Robert Evert
Robert Evert asked Michael J. Sullivan:

Could you talk a little bit about the "non-writing" aspects of being a writer...such as the need to market your own books, etc? Thanks, Mr. Sullivan!

Michael J. Sullivan Hey Robert,
Thanks so much for asking. I think there is a huge misconception, especially among writers who are still working toward publication, that if they traditionally publish, they don't have to worry about marketing their books. The assumption is that the publisher will do it for you. There are a few important points to note about this.

1. Yes, if you have a really large advance (in excess of six-figures), then you will generally have a marketing budget and your publisher is going to marketing for you. They'll focus on advanced reading copies and make them available to large number of people. New authors rarely are put on "book tours" as they don't yet have an audience.

2. If you get a "standard advance" which is about $5,000 - $10,000 per book, then I wouldn't expect too much. You're book will be listed in the publisher's catelog (which is a tool for coporate buyers not readers) and you might have some advance copies, but that's really about all you'll see.

3. In general, publishers don't market to readers. They are focusing on "industry people" like buyers at book chain stores. They are starting to change in this started with outreach to bloggers, and nowadays they do utilize things like goodreads ads (or at least mine has), but in it's something they are just starting to get a feel for and are still very far behind what is generally needed to get the book noticed.

4. Publishers always have a new batch of books coming out each month, so if you do get promotion's going to be pretty short-lived (a few weeks to a few months). Once that is done, they have to focus on the next batch.

I started out with all this to explain my next point, which is from my perspective I think it doesn't matter whether you self-publish or traditionally publish, you...and only you...are 100% dedicated to your book's success so you really need to shoulder the burden yourself. If you are traditionally published, and your publisher does some stuff for you, great. But consider this "extra" not "the only" publicity for the book.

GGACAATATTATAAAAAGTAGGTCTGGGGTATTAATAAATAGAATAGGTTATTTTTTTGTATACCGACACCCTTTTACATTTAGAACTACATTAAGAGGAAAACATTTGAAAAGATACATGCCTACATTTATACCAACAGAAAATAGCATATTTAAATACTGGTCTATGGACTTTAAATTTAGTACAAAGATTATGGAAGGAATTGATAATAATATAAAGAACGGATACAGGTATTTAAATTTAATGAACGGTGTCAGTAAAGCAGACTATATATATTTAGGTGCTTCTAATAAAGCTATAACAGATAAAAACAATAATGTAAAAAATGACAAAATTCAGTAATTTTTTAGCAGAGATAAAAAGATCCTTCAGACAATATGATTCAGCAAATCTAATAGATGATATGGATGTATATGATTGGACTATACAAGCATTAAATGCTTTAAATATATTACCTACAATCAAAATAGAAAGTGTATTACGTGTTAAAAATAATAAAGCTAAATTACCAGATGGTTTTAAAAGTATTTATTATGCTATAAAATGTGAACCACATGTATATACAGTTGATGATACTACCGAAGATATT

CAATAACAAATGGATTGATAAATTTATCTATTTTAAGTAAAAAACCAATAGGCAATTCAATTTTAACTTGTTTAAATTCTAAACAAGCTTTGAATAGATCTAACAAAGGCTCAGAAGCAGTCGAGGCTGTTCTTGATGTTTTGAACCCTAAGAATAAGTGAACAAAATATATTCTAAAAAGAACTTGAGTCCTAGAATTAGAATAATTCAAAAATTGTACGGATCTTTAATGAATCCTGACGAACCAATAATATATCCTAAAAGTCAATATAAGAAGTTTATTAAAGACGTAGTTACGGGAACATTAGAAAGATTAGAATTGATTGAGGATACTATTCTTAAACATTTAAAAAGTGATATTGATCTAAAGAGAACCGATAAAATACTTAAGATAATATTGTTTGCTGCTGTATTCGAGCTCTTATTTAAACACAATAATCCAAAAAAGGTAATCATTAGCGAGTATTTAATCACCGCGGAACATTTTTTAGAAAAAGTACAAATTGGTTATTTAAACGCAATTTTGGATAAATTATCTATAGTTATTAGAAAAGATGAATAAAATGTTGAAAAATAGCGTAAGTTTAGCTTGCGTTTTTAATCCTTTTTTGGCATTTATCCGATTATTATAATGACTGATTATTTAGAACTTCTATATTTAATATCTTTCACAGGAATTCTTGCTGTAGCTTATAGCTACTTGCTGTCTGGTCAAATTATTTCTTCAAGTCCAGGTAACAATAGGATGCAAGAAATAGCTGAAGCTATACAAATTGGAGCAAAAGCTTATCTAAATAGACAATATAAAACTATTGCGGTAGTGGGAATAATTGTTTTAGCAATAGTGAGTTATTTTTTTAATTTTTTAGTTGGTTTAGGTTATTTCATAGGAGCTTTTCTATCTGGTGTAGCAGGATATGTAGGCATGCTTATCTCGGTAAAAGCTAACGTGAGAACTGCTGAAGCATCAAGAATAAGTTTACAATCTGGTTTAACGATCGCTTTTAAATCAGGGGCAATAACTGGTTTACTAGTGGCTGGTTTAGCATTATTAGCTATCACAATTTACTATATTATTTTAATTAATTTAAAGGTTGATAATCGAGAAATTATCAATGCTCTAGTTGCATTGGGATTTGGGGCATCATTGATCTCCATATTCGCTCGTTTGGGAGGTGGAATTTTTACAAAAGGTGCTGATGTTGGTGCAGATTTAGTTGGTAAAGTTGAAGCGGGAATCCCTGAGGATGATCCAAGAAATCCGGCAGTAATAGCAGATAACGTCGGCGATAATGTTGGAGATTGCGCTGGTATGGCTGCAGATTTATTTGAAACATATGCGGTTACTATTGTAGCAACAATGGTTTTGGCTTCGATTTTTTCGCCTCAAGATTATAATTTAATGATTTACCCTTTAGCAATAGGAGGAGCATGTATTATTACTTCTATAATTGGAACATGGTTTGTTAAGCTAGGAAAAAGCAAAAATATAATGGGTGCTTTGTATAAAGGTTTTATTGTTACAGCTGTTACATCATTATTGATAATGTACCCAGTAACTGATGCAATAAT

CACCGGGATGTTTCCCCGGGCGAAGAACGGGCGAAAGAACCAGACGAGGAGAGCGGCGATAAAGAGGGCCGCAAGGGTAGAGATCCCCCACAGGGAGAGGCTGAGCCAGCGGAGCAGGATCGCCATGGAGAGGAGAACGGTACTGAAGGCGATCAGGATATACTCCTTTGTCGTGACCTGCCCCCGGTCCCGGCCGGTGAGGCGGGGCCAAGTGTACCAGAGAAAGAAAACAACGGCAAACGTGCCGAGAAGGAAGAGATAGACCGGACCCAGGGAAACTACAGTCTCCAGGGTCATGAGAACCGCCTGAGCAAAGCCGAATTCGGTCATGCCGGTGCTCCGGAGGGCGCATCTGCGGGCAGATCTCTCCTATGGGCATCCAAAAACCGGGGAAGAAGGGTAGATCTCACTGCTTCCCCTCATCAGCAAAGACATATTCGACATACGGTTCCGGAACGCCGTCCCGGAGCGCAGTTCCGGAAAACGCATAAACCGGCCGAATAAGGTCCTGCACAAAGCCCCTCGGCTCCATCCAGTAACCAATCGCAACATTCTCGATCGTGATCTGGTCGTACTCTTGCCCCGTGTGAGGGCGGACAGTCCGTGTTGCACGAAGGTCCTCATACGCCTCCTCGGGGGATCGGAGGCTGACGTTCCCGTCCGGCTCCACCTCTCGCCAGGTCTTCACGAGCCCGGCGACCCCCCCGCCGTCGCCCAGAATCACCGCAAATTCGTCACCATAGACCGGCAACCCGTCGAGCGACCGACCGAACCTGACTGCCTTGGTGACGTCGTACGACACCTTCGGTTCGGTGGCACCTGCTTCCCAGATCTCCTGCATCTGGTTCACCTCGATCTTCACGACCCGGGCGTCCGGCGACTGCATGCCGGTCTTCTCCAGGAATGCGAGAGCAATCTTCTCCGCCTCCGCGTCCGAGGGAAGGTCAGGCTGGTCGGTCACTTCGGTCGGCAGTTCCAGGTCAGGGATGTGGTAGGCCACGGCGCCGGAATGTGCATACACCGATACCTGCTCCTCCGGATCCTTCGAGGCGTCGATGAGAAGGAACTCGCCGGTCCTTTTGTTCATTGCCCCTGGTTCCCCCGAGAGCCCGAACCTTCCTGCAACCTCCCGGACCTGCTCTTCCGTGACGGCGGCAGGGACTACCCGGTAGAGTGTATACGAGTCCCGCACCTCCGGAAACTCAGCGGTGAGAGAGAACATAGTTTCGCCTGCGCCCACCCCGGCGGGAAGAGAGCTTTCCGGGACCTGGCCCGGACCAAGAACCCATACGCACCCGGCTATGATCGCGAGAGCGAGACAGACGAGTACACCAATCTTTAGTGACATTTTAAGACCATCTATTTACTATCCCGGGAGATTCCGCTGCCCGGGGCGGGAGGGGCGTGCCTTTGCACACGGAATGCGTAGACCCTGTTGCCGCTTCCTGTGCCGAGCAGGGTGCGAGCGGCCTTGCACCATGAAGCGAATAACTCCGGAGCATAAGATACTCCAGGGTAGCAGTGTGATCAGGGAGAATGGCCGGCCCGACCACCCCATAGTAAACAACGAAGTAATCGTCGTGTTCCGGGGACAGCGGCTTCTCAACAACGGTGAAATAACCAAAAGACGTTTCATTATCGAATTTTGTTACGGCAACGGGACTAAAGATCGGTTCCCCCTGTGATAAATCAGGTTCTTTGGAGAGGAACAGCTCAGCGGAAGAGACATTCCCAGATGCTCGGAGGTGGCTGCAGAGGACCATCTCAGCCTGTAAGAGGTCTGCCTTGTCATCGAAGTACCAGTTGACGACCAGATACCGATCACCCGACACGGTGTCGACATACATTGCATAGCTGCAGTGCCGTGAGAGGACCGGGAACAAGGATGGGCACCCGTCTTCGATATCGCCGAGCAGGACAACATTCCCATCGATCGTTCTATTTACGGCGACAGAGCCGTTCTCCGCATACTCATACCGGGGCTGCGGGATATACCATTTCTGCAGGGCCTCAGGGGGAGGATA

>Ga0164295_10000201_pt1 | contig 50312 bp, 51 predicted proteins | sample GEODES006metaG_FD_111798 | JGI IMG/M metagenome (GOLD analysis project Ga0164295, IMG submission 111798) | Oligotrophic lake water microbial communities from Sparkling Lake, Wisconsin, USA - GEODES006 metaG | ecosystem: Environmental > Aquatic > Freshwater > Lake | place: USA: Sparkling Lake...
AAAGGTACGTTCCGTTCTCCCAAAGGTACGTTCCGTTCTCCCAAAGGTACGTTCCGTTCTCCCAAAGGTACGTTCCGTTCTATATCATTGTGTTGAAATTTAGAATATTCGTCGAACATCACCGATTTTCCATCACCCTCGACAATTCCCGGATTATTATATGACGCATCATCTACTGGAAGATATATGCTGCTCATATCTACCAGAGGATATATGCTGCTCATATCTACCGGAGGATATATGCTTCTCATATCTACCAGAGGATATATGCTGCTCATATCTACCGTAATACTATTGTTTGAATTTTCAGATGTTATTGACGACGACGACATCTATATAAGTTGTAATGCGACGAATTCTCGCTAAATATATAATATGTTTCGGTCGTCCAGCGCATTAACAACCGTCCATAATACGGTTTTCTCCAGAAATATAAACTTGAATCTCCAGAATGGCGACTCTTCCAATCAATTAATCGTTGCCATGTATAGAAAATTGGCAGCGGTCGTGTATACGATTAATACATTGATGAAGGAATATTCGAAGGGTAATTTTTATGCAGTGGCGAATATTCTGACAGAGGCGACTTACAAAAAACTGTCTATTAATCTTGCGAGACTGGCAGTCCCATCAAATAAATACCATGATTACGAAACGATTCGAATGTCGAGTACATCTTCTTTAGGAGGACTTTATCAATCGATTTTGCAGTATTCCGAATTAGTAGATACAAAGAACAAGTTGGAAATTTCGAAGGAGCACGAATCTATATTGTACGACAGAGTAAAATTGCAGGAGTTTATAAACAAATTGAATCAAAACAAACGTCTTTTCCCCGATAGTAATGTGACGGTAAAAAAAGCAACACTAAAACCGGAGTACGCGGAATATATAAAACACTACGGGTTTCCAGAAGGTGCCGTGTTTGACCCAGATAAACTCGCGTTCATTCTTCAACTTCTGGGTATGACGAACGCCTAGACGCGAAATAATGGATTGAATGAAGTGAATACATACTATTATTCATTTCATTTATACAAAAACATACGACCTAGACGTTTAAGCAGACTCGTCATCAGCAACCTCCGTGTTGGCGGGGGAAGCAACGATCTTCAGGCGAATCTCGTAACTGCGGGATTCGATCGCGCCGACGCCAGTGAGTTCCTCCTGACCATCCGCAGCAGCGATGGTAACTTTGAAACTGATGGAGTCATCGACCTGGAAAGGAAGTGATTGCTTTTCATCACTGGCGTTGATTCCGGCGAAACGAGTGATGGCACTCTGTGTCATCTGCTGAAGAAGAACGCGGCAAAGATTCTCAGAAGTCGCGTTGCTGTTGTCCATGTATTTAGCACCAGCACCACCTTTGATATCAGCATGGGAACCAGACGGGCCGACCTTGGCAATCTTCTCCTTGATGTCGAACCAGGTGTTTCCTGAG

Keep in mind that writing a book is really hard...and in many cases the realization of a life long dream. To me it would be unconscionable to not do everything I could to let people know about the book. If they read it and don't like it, well that's one thing. But if they never know it exists? Well then shame on me for getting so close to my dream, but not doing everything in my power to make it come true.

So all means you need to spend time on the "non-writing" aspects.

Now I'm going to throw a bit of kink in. Because early on, I think you need to focus most on getting a body of work out there...then worry about getting people to know about them. My rule of thumb is when you have less than 3 books out, you should be spending 90% - 95% of your time writing other books. With that remaining 5% - 10% of the time, you should work on getting people to review your books...that's because until you get 10 - 15 reviews per book I wouldn't do much to promote them as people may come to the book page, but leave without pulling the trigger because they are afraid of being the guinea pig.

I have a forum: ( where I give a lot of advice about how to market your book. Look at the links on the right hand side. I even have a whole section on goodreads, and two really good posts about getting people to review your books.

That's a lot of information, so feel free to follow up if you want me to dig in with more details on a specific area.

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